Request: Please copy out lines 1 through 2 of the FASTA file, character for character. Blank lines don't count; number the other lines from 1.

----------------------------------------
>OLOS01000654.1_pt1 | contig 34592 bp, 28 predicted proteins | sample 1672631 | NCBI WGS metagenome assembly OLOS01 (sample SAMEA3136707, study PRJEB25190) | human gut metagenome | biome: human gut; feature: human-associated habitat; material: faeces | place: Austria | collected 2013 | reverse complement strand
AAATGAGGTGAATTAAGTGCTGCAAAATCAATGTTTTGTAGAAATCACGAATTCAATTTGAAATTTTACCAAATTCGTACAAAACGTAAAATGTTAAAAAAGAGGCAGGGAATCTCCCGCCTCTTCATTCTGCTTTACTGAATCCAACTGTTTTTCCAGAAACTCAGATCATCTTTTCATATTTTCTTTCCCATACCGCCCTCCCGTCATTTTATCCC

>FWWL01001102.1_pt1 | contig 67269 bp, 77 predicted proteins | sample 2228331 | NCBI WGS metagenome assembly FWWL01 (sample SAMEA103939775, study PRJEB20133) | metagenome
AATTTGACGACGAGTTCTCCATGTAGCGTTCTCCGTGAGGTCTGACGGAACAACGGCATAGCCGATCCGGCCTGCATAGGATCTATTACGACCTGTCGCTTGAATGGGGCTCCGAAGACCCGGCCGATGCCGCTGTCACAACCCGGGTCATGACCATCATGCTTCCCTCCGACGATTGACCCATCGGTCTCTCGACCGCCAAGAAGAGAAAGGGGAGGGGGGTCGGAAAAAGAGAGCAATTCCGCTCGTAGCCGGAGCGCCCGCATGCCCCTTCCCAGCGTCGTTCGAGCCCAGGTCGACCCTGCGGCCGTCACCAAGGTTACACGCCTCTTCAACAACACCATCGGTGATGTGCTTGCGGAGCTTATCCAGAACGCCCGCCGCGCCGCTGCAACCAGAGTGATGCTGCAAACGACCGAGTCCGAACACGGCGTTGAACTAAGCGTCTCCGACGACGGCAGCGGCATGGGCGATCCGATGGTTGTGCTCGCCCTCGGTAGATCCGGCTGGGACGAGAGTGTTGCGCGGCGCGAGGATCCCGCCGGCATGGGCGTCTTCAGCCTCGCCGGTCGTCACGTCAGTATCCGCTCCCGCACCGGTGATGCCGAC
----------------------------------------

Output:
>OLOS01000654.1_pt1 | contig 34592 bp, 28 predicted proteins | sample 1672631 | NCBI WGS metagenome assembly OLOS01 (sample SAMEA3136707, study PRJEB25190) | human gut metagenome | biome: human gut; feature: human-associated habitat; material: faeces | place: Austria | collected 2013 | reverse complement strand
AAATGAGGTGAATTAAGTGCTGCAAAATCAATGTTTTGTAGAAATCACGAATTCAATTTGAAATTTTACCAAATTCGTACAAAACGTAAAATGTTAAAAAAGAGGCAGGGAATCTCCCGCCTCTTCATTCTGCTTTACTGAATCCAACTGTTTTTCCAGAAACTCAGATCATCTTTTCATATTTTCTTTCCCATACCGCCCTCCCGTCATTTTATCCC